Although the prophecy of Ezekiel has a larger number of dates than the book of Haggai, of all the prophetic books, Haggai has the greatest “density” of dated material. Each of the four oracles that make up the book is introduced with a notation concerning the date on which it was announced (Hag. 1: 1; 2: 1, 10, 20; cf. 1: 15). All are set in less than a four-month period in the second year of Darius I ( 522– 486 BC). Cyrus had died in battle in 530; he was succeeded by Cambyses ( 530– 522). When Cambyses came to the throne, he assassinated his brother Bardiya in order to consolidate his hold on the kingdom and eliminate a potential rival. Cambyses appears to have taken his own life, and Darius arose from the royal entourage to secure the succession for himself.

At the time of Darius’s accession to the throne, rebellions broke out in various parts of the Persian Empire. The major rebellion was led by a figure who claimed to be Bardiya; Darius crushed this pseudo-Bardiya by the end of September 522. It is not clear how soon Darius was able to quell the uprisings elsewhere in the empire. Many scholars have interpreted various utterances by Haggai and Zechariah as reflecting this turmoil in the Persian Empire early in Darius’s rule (e.g., Hag. 2: 6– 7; Zech. 1: 11– 15; 2: 7– 9). It may be that instability in the Persian Empire stimulated hopes for freedom from foreign domination and the restoration of Davidic rule (Hag. 2: 20– 23). The restoration community lived with the hopes of a glorious future as proclaimed by Isaiah (e.g., 40: 9– 10; 41: 11– 16; 43: 1– 7; 44: 1– 5, 21– 23); Cyrus was to inaugurate the new era (Isa. 44: 28– 45: 4, 13)."

Longman III, Tremper (2009-05-26). An Introduction to the Old Testament: Second Edition (Kindle Locations 11266-11298). Zondervan. Kindle Edition. 

"In the Old Testament, God’s acceptance of a sanctuary or a sacrifice was often signified by the appearance of fire, more particularly the pillar of fire and cloud that the rabbis came to call the “ Shekinah glory” (Ex. 40: 34– 38; Judg. 6: 21; 1 Kings 8: 10– 11; 18: 38; 1 Chron. 21: 26; 2 Chron. 5: 13– 14; 7: 1– 3). The same word “glory” could also refer to wealth and riches. In line with the expectation and hope of Isaiah (Isa. 66), the restoration community looked for a time when the wealth of the nations would flow into Jerusalem.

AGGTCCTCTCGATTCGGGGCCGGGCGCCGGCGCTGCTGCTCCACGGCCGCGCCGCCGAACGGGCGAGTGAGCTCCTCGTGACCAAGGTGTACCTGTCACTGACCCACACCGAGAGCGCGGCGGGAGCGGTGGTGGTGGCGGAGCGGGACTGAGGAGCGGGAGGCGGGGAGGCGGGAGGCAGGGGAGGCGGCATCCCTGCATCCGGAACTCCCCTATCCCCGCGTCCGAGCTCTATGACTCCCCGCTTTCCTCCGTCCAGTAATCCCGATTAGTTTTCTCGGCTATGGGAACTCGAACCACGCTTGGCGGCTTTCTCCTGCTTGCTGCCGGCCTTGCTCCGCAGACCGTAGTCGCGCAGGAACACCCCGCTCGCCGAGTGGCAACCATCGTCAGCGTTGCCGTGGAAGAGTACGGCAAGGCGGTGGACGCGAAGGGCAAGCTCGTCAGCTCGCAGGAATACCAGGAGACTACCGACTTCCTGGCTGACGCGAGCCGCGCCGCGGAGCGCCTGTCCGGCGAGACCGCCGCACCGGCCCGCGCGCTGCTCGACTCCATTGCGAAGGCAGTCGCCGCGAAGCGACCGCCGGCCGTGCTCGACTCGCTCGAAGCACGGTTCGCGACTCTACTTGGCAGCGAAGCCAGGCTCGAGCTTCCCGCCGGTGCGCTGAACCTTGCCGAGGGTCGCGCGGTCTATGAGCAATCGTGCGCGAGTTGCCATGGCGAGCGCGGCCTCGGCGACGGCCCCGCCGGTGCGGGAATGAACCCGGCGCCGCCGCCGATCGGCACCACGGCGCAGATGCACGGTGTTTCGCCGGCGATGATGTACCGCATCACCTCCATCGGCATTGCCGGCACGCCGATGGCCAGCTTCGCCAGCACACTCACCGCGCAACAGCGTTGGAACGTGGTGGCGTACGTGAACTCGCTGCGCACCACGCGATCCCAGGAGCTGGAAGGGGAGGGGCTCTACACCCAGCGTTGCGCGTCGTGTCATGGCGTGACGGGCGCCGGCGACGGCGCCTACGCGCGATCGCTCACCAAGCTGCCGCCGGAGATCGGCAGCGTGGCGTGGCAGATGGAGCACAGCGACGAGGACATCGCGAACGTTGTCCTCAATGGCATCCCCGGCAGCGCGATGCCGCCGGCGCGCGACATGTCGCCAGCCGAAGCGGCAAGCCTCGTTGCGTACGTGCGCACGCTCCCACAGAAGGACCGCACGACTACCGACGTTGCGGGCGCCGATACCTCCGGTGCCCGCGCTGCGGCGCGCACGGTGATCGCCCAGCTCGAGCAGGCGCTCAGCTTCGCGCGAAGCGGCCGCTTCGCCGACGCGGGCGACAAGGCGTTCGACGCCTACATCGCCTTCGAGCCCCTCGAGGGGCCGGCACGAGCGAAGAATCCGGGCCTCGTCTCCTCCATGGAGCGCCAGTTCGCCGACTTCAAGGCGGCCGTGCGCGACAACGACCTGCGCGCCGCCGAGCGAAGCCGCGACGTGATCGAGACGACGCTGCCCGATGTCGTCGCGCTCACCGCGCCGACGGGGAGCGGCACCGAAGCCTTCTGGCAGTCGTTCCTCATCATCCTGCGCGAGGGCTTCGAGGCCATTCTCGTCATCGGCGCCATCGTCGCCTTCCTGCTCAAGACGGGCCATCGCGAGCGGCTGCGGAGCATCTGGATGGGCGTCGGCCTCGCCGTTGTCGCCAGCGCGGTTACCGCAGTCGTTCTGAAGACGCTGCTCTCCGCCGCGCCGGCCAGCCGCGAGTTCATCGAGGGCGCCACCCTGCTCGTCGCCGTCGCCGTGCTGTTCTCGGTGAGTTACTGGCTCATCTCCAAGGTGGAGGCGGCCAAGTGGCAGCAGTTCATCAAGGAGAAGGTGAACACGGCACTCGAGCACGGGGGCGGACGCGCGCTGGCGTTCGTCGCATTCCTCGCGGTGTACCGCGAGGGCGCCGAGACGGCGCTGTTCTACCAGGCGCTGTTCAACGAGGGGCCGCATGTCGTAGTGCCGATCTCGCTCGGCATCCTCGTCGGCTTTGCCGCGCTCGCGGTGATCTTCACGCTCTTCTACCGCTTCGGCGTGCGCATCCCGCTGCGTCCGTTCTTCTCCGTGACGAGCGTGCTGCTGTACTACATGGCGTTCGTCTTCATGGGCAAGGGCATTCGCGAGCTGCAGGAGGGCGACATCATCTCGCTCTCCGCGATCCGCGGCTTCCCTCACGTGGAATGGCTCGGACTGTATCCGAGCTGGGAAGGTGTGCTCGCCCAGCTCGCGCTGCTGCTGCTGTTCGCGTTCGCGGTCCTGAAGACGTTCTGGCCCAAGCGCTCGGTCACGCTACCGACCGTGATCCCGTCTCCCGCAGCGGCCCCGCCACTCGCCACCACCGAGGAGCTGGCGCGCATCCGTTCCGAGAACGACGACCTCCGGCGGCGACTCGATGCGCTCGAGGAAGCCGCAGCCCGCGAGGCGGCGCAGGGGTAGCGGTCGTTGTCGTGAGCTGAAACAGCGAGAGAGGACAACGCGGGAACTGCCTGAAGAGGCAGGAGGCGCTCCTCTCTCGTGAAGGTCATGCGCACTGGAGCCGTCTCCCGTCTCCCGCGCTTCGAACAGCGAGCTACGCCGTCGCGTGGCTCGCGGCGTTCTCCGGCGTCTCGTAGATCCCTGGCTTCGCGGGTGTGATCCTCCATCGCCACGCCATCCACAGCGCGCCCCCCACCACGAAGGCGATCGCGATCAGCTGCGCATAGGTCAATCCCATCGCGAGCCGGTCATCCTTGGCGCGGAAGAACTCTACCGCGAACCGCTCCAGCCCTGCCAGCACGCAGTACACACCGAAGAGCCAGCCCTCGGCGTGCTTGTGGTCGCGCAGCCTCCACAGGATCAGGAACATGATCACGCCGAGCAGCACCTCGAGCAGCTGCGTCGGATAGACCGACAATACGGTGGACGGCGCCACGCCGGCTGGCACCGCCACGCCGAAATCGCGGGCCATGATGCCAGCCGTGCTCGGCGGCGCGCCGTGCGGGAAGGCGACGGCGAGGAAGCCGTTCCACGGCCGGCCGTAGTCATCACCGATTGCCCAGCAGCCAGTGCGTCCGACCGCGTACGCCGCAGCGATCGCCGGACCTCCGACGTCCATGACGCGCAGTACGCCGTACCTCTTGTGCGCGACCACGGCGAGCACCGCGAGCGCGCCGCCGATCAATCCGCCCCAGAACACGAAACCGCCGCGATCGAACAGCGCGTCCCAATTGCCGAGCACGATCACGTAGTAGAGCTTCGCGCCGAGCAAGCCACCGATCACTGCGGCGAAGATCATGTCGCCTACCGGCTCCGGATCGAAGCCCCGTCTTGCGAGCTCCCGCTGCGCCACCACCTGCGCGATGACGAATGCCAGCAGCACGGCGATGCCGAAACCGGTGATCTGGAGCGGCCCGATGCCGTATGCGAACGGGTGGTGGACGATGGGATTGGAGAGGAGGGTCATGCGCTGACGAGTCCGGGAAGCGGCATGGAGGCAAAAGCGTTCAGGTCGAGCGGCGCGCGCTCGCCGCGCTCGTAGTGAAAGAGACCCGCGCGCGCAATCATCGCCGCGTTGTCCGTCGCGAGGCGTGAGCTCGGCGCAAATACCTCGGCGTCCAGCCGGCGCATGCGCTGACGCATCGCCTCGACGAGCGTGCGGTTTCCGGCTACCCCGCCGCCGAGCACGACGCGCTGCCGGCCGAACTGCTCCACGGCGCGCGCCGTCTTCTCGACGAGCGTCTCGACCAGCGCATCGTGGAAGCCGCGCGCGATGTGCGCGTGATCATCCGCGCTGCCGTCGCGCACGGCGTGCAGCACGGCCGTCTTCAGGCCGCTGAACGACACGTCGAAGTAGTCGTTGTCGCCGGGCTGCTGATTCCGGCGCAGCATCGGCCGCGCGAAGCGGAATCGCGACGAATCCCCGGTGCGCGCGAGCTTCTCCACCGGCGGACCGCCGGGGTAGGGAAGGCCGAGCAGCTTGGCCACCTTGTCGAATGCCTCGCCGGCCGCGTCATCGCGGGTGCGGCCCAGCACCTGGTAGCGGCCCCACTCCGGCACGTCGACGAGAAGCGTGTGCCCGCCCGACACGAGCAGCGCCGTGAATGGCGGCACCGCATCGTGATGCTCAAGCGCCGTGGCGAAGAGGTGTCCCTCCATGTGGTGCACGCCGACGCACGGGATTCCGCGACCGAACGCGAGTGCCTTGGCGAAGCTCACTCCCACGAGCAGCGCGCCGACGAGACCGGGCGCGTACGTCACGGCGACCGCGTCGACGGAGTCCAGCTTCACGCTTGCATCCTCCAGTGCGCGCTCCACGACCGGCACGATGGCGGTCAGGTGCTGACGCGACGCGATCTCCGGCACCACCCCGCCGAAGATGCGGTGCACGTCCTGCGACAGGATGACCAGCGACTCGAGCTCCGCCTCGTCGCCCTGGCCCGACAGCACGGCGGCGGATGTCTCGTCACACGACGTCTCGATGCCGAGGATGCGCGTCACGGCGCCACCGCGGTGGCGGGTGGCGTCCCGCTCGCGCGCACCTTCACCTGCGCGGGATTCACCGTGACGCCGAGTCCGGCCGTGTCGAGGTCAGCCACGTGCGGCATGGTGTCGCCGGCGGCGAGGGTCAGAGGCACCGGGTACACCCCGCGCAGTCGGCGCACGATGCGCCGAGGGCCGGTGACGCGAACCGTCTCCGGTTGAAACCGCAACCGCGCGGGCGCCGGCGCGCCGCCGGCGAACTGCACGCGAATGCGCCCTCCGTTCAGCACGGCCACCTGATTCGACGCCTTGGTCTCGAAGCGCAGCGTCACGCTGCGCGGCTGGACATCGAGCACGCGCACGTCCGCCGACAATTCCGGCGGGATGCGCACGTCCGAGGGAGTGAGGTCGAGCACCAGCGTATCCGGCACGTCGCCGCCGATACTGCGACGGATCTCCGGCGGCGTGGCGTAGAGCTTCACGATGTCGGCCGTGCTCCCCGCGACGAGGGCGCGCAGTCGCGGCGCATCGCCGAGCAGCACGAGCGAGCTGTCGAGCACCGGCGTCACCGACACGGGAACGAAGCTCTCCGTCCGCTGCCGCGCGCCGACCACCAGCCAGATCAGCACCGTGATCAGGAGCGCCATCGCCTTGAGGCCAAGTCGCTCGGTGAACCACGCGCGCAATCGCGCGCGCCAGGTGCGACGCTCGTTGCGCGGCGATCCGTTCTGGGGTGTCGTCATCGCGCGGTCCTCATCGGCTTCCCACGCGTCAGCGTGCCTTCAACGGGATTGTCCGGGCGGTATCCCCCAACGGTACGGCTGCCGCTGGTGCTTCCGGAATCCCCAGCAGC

Haggai appears to be making use of this ambiguity in the term “glory” by using it in both senses in 2: 3, 7– 9 (Wolf 1976). Yet, although the Persians would underwrite the construction and ritual of the second temple (Ezra 1: 6– 7; 6: 7– 10; 7: 15– 18), this fell far short of prophetic descriptions of Gentile wealth pouring into the city. In spite of Ezekiel’s depiction of the glory of God returning to the city (Ezek. 43: 1– 7), there is no hint or suggestion that the pillar of fire and cloud ever appeared above the second temple. So too, although the Jews of Judah would enjoy a measure of autonomy under Persian rule, the power of foreign nations was not broken (2: 22), and Judeans would continue to serve a variety of foreign masters.

A new era had been inaugurated with the decree of Cyrus, the reconstruction of the temple, and the administration of the Davidic prince Zerubbabel. But it was only a provisional step anticipatory of events yet to come. The visible presence of God would finally appear at the second temple, when Jesus “ tabernacled in our midst and we beheld his glory” (John 1: 14, author’s translation), for he was “ the radiance of God’s glory and the exact representation of his being” (Heb. 1: 3). The wealth of nations comes to Jerusalem in the gifts of Gentile wise men (Matt. 2: 1– 12) and in a new temple made of living stones, Jew and Gentile alike (1 Cor. 3: 16– 17; 1 Peter 2: 4– 10). A new kingdom— one not of this world, one that transcends and rules all others— is introduced by another son of David; he rules now and is putting all things under his feet. These things too are but a step toward the consummation, when all things will be new and the dwelling of God will be with men in a city rich beyond description, where all tears are wiped away (Rev. 21)."

Longman III, Tremper (2009-05-26). An Introduction to the Old Testament: Second Edition (Kindle Locations 11356-11374). Zondervan. Kindle Edition.

Dr. Nabeel Jabbour